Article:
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HEADERS_END

Georg Cantor made the starting assumption that a set is countably infinite if it can be put in one-one correspondence with the natural numbers.

Since counting is the act of assigning a natural number to each item,

Georg Cantor defined a set as countably infinite if it can be put in

one-one correspondence with the natural numbers.

Using this definition, trivially the natural numbers themselves are

countably infinite, but so are the even numbers, the integers and

the square numbers.

It is fairly easy to show that even numbers, integers and square numbers are all countably infinite.

ARE THE RATIONAL NUMBERS COUNTABLE?

!! What about the Rational Numbers?

Form an (infinite) grid like this. Only the first six rows and columns are shown.

| 1/1 | 1/2 | 1/3 | 1/4 | 1/5 | 1/6 |

| 1/1 | 1/2 | 1/3 | 1/4 | 1/5 | 1/6 | ... |

| 2/1 | 2/2 | 2/3 | 2/4 | 2/5 | 2/6 |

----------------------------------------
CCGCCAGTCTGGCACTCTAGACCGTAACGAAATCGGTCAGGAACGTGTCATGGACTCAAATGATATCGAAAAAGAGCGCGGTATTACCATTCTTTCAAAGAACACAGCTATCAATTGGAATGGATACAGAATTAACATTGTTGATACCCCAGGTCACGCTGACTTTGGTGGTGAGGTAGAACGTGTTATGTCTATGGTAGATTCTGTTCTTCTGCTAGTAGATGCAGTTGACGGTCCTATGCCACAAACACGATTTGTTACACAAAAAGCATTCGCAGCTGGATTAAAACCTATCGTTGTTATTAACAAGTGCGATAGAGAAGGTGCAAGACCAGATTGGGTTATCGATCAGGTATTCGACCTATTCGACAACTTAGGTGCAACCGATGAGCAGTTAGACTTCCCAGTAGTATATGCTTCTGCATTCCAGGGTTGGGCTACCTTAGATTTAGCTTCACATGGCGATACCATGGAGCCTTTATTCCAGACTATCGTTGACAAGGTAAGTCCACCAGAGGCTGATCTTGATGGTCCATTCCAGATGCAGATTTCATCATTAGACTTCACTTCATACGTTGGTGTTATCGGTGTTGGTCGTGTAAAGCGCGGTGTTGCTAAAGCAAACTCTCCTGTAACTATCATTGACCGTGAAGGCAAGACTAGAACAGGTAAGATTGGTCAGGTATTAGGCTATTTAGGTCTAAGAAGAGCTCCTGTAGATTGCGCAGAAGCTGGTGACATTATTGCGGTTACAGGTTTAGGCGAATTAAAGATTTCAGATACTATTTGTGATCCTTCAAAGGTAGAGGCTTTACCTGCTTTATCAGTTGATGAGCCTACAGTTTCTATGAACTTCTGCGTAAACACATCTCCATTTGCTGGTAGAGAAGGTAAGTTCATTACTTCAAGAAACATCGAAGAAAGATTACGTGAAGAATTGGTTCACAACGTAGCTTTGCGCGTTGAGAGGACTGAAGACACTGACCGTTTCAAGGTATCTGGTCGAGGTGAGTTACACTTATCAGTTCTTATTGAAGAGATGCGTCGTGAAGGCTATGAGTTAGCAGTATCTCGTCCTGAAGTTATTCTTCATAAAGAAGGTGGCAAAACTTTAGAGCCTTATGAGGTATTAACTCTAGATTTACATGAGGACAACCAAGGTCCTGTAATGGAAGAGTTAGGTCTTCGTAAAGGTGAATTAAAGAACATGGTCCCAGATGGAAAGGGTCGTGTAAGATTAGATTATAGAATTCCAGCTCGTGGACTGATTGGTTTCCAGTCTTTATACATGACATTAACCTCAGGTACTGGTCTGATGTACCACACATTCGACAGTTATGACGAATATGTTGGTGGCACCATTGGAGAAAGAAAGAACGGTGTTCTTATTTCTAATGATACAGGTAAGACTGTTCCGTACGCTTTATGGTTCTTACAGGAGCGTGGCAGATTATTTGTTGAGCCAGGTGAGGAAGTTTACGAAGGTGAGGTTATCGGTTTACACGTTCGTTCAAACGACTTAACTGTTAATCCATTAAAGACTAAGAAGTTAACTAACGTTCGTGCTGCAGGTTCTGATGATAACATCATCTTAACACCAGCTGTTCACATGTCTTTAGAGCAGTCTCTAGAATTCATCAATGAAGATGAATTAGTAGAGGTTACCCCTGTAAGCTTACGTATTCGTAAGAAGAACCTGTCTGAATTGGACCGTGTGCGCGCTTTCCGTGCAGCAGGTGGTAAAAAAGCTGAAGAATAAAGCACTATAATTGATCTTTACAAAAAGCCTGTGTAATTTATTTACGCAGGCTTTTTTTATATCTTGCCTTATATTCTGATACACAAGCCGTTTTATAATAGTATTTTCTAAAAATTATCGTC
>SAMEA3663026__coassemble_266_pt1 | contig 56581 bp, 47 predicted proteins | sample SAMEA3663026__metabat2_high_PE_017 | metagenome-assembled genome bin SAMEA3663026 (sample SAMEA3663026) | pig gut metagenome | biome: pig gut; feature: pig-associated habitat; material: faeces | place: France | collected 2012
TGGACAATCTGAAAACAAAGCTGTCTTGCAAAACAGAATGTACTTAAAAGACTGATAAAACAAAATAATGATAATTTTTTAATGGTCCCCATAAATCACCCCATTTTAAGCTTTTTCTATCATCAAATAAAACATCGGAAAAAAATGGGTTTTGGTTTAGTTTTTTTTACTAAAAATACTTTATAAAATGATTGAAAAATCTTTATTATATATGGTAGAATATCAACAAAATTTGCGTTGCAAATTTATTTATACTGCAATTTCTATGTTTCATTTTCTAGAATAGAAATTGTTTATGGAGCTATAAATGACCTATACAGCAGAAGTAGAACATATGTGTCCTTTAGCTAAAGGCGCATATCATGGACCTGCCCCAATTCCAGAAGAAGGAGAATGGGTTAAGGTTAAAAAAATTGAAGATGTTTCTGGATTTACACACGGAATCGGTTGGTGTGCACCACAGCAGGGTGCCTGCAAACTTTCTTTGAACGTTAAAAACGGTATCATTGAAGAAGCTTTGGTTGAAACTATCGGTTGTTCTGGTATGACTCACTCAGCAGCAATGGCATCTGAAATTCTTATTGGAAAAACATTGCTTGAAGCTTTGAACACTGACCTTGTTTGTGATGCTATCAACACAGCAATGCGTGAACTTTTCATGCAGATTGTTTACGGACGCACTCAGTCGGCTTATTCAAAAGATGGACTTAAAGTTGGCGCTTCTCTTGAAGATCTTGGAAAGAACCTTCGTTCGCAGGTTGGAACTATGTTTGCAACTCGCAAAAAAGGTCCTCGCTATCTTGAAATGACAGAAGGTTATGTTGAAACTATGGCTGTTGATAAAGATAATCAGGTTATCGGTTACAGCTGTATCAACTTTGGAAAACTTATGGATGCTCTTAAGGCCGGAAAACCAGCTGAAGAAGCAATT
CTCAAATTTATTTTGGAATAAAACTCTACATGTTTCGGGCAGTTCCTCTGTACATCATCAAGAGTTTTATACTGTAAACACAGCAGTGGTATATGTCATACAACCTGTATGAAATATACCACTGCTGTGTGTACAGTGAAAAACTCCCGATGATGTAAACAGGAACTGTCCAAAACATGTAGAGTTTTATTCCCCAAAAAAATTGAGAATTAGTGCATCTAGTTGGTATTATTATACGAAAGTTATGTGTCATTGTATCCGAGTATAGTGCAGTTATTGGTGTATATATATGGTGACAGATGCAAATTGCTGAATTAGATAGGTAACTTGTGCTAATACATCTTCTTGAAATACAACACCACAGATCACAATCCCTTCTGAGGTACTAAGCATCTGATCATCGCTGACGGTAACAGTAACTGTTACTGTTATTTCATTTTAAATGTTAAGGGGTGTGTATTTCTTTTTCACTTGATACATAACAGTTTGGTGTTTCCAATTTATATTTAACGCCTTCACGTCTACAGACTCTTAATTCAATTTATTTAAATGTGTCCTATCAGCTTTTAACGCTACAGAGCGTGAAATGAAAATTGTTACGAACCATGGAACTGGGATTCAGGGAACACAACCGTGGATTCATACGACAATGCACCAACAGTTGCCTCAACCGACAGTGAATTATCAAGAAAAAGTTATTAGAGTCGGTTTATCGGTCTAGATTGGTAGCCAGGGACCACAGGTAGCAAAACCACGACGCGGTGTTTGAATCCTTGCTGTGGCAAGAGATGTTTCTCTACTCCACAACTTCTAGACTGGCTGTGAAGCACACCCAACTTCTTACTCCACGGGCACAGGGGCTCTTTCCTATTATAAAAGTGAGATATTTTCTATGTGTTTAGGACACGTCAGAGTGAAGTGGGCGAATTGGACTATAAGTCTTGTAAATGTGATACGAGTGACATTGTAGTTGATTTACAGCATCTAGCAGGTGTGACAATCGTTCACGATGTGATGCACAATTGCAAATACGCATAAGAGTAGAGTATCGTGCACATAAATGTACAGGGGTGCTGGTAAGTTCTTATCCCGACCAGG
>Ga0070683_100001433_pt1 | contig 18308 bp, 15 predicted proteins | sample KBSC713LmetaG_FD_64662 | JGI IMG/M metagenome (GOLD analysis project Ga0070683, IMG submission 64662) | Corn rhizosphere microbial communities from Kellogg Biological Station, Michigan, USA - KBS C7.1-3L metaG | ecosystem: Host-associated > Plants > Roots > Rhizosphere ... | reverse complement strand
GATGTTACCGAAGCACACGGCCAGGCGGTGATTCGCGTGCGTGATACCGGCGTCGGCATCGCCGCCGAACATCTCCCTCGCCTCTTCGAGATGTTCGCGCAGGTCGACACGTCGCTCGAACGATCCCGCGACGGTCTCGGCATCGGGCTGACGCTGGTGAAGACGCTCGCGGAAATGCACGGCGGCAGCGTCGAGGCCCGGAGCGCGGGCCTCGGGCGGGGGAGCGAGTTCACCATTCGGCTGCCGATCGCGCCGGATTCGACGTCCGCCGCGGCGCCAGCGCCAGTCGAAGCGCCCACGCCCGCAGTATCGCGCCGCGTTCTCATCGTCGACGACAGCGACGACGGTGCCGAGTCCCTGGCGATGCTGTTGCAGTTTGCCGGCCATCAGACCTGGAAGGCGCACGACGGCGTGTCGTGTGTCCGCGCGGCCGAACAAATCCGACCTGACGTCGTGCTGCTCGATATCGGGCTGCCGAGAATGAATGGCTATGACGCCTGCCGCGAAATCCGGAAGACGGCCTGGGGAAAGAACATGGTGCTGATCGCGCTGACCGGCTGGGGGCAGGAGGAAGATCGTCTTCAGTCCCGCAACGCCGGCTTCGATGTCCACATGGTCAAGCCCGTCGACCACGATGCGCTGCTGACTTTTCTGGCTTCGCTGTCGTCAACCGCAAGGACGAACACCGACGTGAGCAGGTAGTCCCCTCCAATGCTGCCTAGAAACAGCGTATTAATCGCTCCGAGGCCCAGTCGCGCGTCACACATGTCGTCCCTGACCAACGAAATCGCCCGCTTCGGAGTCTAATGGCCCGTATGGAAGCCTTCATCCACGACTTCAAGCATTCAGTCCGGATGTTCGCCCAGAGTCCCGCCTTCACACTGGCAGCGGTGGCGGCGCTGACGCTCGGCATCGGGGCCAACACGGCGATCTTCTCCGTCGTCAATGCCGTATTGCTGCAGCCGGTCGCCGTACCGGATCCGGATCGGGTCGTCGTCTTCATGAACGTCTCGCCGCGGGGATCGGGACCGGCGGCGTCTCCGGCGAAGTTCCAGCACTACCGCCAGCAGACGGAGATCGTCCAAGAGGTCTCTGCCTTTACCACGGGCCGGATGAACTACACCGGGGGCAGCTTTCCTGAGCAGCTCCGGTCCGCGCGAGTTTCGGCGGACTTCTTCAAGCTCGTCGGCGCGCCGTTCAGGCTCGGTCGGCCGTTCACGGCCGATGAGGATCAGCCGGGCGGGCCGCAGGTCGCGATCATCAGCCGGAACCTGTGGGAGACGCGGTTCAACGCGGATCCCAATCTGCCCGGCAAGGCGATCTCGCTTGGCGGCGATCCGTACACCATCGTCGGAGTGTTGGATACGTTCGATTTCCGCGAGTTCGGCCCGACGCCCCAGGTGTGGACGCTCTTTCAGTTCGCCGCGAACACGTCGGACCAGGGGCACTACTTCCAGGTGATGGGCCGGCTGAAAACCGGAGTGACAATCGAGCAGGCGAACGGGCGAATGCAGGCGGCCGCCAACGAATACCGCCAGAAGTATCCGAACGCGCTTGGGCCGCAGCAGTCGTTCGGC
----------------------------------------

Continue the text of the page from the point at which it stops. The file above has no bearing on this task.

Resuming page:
| 3/1 | 3/2 | 3/3 | 3/4 | 3/5 | 3/6 |

| 4/1 | 4/2 | 4/3 | 4/4 | 4/5 | 4/6 |

| 5/1 | 5/2 | 5/3 | 5/4 | 5/5 | 5/6 |

| 6/1 | 6/2 | 6/3 | 6/4 | 6/5 | 6/6 |

| /etc/ |

We want to show that these can be put into one-to-one correspondence with the natural numbers,

and there are two easy ways to think about this.

COLUMN_START^

Zig-zag back and forth through the above table:

* 1/1, 1/2, 2/1, 3/1, 2/2, 1/3, 1/4, 2/3, 3/2, 4/1, 5/1, 4/2, 3/3, 2/4, 1/5, 1/6, 2/5, ...

** !/ Put your finger on the table and trace the path that these makes ... !/

COLUMN_SPLIT^

List all those whose numerator and denominator add to two, then to three, then to four, etc, like this:

* 1/1,

* 1/2, 2/1,

* 1/3, 2,2, 3/1,

* 1/4, 2/3, 3/2, 4/1,

* /etc/

COLUMN_END

Each of these two ways will form a list of all the rational numbers. Therefore there exists a one-to-one correspondence with the natural numbers. So the rational numbers are countably infinite.

The size of countable sets is given the transfinite number EQN:\aleph_0 (pronounced aleph null) (see transfinite numbers)

The size of countable sets is given the transfinite number EQN:\aleph_0 (pronounced "aleph null") (see transfinite numbers)

Are all sets countable? (see Uncountable sets)